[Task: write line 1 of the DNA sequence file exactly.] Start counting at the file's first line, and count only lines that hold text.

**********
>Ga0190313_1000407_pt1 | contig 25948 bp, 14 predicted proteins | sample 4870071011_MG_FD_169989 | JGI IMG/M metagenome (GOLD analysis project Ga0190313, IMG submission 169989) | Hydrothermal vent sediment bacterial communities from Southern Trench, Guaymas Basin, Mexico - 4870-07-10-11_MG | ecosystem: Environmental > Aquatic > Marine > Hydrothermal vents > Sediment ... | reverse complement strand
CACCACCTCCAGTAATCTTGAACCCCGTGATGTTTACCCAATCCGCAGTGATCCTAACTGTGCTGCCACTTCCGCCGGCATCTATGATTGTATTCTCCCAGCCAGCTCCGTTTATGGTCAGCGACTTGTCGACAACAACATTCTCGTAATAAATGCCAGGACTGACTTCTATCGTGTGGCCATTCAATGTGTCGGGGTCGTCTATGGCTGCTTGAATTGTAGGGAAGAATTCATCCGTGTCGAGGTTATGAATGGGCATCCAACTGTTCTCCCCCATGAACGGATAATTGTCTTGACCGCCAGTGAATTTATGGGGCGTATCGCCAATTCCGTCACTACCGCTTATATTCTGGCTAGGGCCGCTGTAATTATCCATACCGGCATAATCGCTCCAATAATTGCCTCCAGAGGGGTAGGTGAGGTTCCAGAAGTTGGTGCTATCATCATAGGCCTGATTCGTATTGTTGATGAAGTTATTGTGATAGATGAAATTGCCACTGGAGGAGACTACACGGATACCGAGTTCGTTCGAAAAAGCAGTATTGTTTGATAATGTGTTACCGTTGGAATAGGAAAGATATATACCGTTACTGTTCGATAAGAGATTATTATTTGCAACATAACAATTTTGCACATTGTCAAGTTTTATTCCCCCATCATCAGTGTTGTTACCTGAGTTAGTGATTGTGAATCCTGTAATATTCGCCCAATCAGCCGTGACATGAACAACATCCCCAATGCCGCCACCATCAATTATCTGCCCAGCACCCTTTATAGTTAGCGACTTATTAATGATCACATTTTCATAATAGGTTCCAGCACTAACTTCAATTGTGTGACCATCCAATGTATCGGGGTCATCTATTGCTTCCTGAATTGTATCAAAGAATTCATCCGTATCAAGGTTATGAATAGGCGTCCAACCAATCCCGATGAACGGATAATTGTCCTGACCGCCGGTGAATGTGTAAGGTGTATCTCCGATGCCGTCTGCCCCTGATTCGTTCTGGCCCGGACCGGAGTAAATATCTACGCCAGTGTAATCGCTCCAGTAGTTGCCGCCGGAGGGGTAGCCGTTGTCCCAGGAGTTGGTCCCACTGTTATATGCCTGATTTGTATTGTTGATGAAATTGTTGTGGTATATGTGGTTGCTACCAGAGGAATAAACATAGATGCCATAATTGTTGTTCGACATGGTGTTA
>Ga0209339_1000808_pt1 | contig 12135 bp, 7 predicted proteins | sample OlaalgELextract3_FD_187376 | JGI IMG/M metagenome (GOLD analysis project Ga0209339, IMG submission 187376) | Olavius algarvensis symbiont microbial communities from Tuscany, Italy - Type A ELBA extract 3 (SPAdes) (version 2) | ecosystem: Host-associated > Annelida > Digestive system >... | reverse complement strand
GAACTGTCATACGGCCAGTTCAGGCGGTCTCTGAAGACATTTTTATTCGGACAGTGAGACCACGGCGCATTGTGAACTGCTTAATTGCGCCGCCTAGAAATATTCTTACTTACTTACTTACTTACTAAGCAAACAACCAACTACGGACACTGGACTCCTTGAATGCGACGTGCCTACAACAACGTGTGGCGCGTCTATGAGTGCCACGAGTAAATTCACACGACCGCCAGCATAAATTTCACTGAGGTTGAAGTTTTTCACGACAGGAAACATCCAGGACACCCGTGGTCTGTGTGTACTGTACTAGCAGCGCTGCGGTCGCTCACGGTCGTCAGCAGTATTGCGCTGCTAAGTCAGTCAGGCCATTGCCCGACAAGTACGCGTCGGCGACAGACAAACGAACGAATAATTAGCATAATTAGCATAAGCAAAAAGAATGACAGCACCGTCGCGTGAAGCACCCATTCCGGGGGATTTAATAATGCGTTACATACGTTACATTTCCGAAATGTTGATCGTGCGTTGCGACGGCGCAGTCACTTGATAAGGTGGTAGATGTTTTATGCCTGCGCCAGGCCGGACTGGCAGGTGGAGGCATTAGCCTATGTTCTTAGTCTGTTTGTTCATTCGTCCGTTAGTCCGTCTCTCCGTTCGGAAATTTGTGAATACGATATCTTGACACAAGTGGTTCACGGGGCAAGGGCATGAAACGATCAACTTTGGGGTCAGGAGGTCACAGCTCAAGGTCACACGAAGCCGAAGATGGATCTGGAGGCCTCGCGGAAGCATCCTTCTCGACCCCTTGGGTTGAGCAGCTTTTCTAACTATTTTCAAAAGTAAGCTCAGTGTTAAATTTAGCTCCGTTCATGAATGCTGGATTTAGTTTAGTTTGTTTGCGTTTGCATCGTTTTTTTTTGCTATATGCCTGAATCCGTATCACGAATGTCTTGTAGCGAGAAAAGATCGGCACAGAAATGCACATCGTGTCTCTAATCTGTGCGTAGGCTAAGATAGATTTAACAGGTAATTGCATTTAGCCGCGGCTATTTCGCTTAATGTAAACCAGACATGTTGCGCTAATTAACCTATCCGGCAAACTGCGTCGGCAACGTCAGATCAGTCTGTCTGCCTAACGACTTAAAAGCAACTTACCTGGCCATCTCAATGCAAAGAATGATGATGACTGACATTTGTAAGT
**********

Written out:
>Ga0190313_1000407_pt1 | contig 25948 bp, 14 predicted proteins | sample 4870071011_MG_FD_169989 | JGI IMG/M metagenome (GOLD analysis project Ga0190313, IMG submission 169989) | Hydrothermal vent sediment bacterial communities from Southern Trench, Guaymas Basin, Mexico - 4870-07-10-11_MG | ecosystem: Environmental > Aquatic > Marine > Hydrothermal vents > Sediment ... | reverse complement strand